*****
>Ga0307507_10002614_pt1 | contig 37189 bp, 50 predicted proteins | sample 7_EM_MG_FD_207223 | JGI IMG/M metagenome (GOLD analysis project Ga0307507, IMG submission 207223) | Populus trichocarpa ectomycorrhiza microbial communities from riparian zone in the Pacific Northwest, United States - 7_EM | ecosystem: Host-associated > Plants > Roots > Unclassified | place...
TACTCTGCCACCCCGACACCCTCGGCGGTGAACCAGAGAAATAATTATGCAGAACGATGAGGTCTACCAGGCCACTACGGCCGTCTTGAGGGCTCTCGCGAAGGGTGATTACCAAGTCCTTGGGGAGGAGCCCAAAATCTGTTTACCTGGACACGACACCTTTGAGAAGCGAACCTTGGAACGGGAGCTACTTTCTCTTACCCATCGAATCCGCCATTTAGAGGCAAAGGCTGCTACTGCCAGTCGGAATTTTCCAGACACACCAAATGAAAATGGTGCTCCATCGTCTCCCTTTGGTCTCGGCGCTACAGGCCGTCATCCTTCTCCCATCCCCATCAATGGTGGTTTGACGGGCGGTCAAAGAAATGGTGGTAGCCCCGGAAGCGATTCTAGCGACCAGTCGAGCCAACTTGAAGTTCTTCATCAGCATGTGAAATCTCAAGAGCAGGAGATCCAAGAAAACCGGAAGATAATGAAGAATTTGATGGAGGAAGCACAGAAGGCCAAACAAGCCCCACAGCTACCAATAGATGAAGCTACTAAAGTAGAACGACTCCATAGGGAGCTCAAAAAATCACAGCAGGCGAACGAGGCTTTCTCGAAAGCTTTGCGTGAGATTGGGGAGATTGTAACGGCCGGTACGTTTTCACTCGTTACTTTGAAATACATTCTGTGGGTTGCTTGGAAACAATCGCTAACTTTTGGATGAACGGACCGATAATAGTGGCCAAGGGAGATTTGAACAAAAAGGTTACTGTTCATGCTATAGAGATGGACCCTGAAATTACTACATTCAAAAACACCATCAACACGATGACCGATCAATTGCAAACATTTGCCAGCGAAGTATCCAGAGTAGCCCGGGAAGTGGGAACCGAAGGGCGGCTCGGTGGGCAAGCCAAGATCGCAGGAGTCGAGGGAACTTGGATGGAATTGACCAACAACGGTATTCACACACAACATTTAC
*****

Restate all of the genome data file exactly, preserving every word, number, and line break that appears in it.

>Ga0307507_10002614_pt1 | contig 37189 bp, 50 predicted proteins | sample 7_EM_MG_FD_207223 | JGI IMG/M metagenome (GOLD analysis project Ga0307507, IMG submission 207223) | Populus trichocarpa ectomycorrhiza microbial communities from riparian zone in the Pacific Northwest, United States - 7_EM | ecosystem: Host-associated > Plants > Roots > Unclassified | place...
TACTCTGCCACCCCGACACCCTCGGCGGTGAACCAGAGAAATAATTATGCAGAACGATGAGGTCTACCAGGCCACTACGGCCGTCTTGAGGGCTCTCGCGAAGGGTGATTACCAAGTCCTTGGGGAGGAGCCCAAAATCTGTTTACCTGGACACGACACCTTTGAGAAGCGAACCTTGGAACGGGAGCTACTTTCTCTTACCCATCGAATCCGCCATTTAGAGGCAAAGGCTGCTACTGCCAGTCGGAATTTTCCAGACACACCAAATGAAAATGGTGCTCCATCGTCTCCCTTTGGTCTCGGCGCTACAGGCCGTCATCCTTCTCCCATCCCCATCAATGGTGGTTTGACGGGCGGTCAAAGAAATGGTGGTAGCCCCGGAAGCGATTCTAGCGACCAGTCGAGCCAACTTGAAGTTCTTCATCAGCATGTGAAATCTCAAGAGCAGGAGATCCAAGAAAACCGGAAGATAATGAAGAATTTGATGGAGGAAGCACAGAAGGCCAAACAAGCCCCACAGCTACCAATAGATGAAGCTACTAAAGTAGAACGACTCCATAGGGAGCTCAAAAAATCACAGCAGGCGAACGAGGCTTTCTCGAAAGCTTTGCGTGAGATTGGGGAGATTGTAACGGCCGGTACGTTTTCACTCGTTACTTTGAAATACATTCTGTGGGTTGCTTGGAAACAATCGCTAACTTTTGGATGAACGGACCGATAATAGTGGCCAAGGGAGATTTGAACAAAAAGGTTACTGTTCATGCTATAGAGATGGACCCTGAAATTACTACATTCAAAAACACCATCAACACGATGACCGATCAATTGCAAACATTTGCCAGCGAAGTATCCAGAGTAGCCCGGGAAGTGGGAACCGAAGGGCGGCTCGGTGGGCAAGCCAAGATCGCAGGAGTCGAGGGAACTTGGATGGAATTGACCAACAACGGTATTCACACACAACATTTAC